SURREY — Following the approval of stricter provincial anti-tethering legislation at the Union of B.C. Municipalities (UBCM) convention, the City of Surrey is now looking to tighten its own bylaw against the act of leaving unattended dogs chained to trees or posts for extended periods of time.
Mayor Dianne Watts brought up the matter of amending the city's antitethering legislation at the end of Monday's public hearing, asking city solicitor Craig MacFarlane on the status of changes to the city bylaw.
"Because of enforcement issues and issues related to a common provincial standard for tethering that we would prefer, we have not amended our bylaw," said MacFarlane.
Watts made a motion to amend the city's bylaw, which was approved unanimously by council. MacFarlane added that city staff are drafting a report on what the amendment would include.
At the last UBCM convention, Surrey put forward a motion to amend the Prevention of Cruelty to Animals Act, adding a specific reference to "tethering of dogs" and permitting enforcement "in situations where tethering causes a dog to be 'in distress.'" However, Janet Olson of Campaign for Animal Rights Legislation (CARL) criticized the amendment, calling it a rewording the previous legislation and saying it did not offer guidelines for how distress is determined.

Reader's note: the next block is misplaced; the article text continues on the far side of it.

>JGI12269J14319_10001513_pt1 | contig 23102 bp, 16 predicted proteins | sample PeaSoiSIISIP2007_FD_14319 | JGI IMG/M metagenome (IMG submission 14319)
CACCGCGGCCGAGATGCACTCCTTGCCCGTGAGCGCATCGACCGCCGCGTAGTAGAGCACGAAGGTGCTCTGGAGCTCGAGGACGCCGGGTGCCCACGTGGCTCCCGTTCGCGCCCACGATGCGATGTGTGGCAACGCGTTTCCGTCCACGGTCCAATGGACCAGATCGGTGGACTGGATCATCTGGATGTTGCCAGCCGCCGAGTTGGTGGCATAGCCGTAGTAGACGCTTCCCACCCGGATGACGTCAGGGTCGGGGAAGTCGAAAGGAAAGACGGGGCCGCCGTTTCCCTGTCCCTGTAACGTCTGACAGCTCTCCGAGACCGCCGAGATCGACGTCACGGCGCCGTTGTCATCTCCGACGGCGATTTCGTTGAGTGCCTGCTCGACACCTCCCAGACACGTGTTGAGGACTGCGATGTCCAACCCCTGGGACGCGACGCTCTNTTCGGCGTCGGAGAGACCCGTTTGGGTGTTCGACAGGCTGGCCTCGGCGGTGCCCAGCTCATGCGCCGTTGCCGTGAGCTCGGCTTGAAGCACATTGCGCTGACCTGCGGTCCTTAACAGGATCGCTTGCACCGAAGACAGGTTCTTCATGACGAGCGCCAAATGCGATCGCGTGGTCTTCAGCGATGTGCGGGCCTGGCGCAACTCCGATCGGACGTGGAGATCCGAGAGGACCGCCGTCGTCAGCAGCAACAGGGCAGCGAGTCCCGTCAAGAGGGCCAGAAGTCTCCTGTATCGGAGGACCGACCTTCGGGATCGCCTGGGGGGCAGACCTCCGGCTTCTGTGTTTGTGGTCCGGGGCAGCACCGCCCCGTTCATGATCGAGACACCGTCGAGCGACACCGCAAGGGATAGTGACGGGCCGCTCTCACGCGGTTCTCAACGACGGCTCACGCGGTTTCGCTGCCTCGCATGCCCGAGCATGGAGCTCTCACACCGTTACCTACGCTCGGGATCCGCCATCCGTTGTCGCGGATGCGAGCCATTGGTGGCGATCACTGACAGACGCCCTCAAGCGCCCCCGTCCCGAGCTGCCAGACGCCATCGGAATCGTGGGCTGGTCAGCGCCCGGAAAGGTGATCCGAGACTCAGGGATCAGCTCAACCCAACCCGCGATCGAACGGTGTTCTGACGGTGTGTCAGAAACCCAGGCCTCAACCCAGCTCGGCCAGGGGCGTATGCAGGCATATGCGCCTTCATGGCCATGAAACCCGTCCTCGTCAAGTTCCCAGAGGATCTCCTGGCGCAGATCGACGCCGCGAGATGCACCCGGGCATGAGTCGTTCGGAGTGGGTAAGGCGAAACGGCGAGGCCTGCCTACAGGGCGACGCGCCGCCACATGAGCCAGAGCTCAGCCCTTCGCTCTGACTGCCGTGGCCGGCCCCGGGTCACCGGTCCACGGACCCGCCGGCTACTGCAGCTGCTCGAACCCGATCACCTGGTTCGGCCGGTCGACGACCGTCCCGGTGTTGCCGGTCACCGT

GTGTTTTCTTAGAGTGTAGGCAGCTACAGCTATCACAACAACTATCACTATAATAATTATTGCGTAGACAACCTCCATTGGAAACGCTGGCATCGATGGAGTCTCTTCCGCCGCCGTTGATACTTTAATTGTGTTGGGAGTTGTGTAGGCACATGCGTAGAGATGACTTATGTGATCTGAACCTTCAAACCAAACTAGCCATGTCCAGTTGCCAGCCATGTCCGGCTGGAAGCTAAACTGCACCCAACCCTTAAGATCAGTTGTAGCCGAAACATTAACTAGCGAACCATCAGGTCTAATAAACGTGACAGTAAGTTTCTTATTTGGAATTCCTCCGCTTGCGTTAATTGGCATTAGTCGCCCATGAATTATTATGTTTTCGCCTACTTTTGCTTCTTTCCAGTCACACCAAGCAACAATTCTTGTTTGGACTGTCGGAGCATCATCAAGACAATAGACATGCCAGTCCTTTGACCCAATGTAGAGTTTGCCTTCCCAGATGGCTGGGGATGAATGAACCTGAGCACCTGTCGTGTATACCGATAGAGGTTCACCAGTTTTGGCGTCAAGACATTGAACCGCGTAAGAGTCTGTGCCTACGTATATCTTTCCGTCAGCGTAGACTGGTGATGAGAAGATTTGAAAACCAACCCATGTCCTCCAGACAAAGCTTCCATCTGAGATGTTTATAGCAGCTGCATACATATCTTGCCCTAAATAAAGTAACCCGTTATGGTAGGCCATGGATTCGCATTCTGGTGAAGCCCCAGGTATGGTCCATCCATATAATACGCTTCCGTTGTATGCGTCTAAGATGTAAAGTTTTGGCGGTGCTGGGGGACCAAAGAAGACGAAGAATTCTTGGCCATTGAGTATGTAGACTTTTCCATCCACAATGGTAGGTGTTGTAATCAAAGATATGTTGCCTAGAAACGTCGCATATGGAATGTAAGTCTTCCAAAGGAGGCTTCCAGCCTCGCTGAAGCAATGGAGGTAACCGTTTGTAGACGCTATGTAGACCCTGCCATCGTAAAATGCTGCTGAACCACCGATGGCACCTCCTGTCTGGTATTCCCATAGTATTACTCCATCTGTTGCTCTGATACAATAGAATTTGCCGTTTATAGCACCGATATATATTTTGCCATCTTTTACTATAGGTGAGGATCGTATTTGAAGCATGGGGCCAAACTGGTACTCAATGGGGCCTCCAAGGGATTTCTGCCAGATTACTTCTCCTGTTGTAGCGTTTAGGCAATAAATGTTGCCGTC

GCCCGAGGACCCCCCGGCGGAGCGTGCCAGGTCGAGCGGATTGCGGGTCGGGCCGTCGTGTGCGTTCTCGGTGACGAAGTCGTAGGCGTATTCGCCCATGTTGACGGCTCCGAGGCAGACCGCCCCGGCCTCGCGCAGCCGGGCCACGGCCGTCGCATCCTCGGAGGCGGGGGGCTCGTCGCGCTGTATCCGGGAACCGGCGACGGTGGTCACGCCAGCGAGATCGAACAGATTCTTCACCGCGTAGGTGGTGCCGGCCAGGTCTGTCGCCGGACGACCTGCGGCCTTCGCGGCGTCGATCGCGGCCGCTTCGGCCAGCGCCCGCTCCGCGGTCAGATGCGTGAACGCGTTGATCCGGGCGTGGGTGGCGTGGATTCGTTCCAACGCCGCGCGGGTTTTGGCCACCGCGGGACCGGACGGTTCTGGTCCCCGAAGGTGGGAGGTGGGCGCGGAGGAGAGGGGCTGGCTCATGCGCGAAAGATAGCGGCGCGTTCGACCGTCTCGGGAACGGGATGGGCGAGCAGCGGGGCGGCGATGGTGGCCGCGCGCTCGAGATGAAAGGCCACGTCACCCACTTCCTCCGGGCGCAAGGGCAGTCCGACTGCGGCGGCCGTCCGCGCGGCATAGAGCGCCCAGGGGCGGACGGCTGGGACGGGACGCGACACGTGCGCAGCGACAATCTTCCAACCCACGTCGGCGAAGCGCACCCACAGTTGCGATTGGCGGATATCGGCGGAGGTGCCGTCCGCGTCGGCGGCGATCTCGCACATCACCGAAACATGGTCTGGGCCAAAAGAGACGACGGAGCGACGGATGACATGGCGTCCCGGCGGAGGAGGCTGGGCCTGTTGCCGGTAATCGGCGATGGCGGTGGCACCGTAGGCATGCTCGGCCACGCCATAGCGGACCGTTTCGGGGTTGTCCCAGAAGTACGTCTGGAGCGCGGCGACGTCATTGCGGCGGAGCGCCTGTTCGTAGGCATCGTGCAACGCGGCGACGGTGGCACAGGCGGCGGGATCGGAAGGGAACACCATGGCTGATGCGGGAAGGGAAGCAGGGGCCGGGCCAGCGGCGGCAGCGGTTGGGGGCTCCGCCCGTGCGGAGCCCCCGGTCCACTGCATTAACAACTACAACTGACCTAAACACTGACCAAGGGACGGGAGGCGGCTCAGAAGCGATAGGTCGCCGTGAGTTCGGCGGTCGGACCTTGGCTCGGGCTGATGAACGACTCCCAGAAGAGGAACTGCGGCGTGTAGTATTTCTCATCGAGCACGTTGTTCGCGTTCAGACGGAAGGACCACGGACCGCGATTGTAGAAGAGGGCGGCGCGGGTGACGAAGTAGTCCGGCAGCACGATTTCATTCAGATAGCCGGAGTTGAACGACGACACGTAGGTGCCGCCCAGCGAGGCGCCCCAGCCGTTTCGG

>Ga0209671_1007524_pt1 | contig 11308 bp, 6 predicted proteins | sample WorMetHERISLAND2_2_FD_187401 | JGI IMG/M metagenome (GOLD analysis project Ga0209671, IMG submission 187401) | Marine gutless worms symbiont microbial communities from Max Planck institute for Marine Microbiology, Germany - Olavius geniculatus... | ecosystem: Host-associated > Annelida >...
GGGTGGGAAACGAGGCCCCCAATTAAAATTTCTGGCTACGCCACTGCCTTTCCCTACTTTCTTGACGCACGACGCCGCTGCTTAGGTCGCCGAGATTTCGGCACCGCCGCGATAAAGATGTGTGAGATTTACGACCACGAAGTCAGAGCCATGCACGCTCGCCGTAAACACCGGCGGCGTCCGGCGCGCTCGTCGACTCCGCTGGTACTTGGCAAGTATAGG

In April 2012, Olson and Marcie Moriarty of the BC SPCA called on Surrey council to create its own municipal legislation to either put a one-hour time limit on tethering or ban it entirely within the city.
Olson – founder of A Better Life Dog Rescue – has been a longtime advocate for animal safety, though she has faced legal troubles around her rescue efforts. Last year, she was handed 36 charges in connection with a series of alleged dog thefts across the Lower Mainland since 2006.
Council is expected to consider the amendment at the next council meeting on Tuesday, Nov. 12.
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